Conditional Loading

Loading Scripts Conditionally

One of the best ways to optimize your site is to only load scripts when you need them. If you only have a slideshow on your front page, then only need the script for it there, so don’t load it anyplace else. There are some plugins that can take care of that for you such as W3 Total Cache, but today I’m going to show you how to set this up inside your theme.

The beest way to load scripts in your WordPress theme is in your functions.php file or some file loaded by it. The first part is registering the scripts we will be using. That will look like this:

[php] if( !is_admin()){
wp_register_script(‘flex’, get_template_directory_uri() . ‘/js/flexslider.js’, array(‘jquery’), ‘1.8.0’, true );
wp_register_script(‘vids’, get_template_directory_uri() . ‘/js/fitvids.js’, array(‘jquery’), ‘1.0.0’, true );
wp_register_script(‘custom’, get_template_directory_uri() . ‘/js/custom.js’, array(‘jquery’), ‘1.0.0’, true );

The first part is a quick conditional that tells WordPress that we only want to register these scripts when we’re not in the admin. You may need to load some scripts for your theme in the admin section, but for our purposes today, we only want to load our scripts on the front end of our site. That’s what the !is_admin() does for us.

Then comes the wp_register_script that we use to let WordPress know about our script. Take the first registered script. We begin by giving the script a “handle” by which it will be know by in WordPress. Next is the location of the script; in this case inside a folder called JS inside our theme folder. After that comes the version of the script. If you care about security, you should include this. If you leave it blank, WordPress will use its version number instead. Last is a true/false setting that lets you specify if the script is loaded in the header (false) or in the footer (true).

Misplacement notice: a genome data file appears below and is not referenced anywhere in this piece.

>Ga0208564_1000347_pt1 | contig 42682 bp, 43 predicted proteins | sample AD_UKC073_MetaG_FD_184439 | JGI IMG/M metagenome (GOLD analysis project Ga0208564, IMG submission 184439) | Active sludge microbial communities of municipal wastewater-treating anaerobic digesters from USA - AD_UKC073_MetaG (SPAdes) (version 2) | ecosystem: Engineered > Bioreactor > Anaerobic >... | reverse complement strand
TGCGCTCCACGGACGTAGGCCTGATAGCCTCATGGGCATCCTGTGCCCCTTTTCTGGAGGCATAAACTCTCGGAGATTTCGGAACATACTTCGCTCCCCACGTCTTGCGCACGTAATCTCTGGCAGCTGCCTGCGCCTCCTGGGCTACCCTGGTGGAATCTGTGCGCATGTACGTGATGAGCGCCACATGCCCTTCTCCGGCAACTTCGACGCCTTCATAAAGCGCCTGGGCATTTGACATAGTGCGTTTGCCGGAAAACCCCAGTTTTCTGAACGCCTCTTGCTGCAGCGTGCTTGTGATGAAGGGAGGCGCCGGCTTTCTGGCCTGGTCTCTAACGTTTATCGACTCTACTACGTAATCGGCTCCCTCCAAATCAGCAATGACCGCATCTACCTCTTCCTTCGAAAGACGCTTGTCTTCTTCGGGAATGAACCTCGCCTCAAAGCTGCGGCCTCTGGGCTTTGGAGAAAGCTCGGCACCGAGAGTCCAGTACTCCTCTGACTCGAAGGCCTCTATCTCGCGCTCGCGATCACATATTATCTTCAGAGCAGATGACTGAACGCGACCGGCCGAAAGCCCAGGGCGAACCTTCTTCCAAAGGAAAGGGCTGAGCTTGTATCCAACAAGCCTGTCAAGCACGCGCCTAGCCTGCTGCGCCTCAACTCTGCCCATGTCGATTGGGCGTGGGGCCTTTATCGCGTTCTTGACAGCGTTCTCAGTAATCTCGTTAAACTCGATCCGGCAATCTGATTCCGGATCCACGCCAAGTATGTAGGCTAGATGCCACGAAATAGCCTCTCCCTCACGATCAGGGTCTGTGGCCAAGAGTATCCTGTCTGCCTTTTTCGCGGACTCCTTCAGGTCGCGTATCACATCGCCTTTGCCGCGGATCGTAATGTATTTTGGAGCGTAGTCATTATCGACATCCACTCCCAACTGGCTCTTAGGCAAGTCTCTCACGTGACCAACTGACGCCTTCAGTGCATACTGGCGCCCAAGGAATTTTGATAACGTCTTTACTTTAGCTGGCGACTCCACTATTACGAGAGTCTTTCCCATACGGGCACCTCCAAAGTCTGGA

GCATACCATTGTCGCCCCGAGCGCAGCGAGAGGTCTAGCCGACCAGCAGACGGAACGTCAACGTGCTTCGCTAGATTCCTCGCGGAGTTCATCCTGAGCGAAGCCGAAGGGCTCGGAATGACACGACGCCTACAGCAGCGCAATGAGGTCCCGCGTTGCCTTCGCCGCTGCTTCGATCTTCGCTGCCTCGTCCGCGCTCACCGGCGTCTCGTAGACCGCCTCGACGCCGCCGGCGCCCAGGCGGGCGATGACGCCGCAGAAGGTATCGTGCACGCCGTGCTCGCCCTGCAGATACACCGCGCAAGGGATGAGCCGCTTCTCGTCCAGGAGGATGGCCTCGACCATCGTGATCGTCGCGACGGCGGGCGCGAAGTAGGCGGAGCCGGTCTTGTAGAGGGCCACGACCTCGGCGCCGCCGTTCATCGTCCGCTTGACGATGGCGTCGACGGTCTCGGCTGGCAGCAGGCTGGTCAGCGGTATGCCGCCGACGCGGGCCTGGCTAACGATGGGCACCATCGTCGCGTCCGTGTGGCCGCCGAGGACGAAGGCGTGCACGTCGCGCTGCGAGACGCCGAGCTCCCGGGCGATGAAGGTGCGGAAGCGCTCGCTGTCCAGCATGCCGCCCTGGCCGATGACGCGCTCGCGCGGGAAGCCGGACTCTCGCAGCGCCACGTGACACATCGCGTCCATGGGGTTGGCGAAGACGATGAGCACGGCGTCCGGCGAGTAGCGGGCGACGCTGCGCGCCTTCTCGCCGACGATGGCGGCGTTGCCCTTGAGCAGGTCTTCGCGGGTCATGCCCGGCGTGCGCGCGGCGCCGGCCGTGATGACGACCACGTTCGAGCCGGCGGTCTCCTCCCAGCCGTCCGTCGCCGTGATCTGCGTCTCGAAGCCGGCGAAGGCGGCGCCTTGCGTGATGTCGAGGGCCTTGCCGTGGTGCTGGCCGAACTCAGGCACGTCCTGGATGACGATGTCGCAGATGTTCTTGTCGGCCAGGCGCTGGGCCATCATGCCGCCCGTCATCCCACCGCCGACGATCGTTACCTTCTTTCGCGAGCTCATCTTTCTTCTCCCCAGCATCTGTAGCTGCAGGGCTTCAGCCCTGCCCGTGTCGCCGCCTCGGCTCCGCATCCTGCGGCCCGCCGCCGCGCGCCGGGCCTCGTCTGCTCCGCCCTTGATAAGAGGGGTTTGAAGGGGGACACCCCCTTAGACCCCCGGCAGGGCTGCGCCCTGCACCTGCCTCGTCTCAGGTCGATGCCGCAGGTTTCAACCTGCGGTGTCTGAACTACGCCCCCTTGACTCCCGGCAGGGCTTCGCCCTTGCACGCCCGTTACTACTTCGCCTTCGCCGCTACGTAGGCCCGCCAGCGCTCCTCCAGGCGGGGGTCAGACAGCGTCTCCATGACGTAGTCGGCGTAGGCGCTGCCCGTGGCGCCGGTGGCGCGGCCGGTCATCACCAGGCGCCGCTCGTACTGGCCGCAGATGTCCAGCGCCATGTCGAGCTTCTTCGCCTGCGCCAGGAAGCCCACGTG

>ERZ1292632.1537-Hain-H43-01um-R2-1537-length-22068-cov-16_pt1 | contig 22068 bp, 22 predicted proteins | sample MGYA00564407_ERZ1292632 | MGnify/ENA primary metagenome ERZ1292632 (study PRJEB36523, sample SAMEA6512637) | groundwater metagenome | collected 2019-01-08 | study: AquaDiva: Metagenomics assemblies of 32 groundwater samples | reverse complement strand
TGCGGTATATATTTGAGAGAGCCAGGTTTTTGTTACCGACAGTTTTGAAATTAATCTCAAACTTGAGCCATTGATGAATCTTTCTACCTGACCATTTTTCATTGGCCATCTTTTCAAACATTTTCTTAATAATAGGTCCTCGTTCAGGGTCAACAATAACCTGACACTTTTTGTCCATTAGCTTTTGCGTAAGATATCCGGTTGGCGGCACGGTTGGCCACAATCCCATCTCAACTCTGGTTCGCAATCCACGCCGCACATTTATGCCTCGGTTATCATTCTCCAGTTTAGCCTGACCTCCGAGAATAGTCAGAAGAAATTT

Now that we have our scripts registered, it’s time to load them so we can use them. Here’s what the function looks like:

[php] function organizedthemes_load_default_scripts() {
if( !is_admin()){
add_action(‘wp_enqueue_scripts’, ‘organizedthemes_load_default_scripts’);

Here we create a function. For the function name, we want it to be unique and we also want it to describe what it does. So we’re calling it organizedthemes (the unique part) load_default_scripts (the descriptive part). Inside of that we’re enqueuing two scripts, one for our responsive video script since that could be used on any page, and also for the custom script that’s unique to our theme as it will be needed on all pages. We add our function to an action, in this case wp_enqueue_scripts so the scripts we’re calling will be loaded properly.

So now that we know how to load our scripts on all pages, how do we do this conditionally? We use one of WordPress’ great conditional tags.

[php] function organizedthemes_conditional_script_loading() {
if ( is_home() || has_post_format( ‘gallery’ ) ) {
add_action(‘wp_enqueue_scripts’, ‘organizedthemes_conditional_script_loading’);

In this case, we will need the flex sider script to be available on the home page that’s the is_home() part of the function. We’ll also need it when a page/post has a gallery post format. That’s the has_post_format( ‘gallery’ ) part. The || means “or” so if the visitor is on the home page or is viewing a page/post with the post format of gallery then the next part of our function will happen. But only then.

Just remember, the conditional tags have to be used inside a function in order for this to work.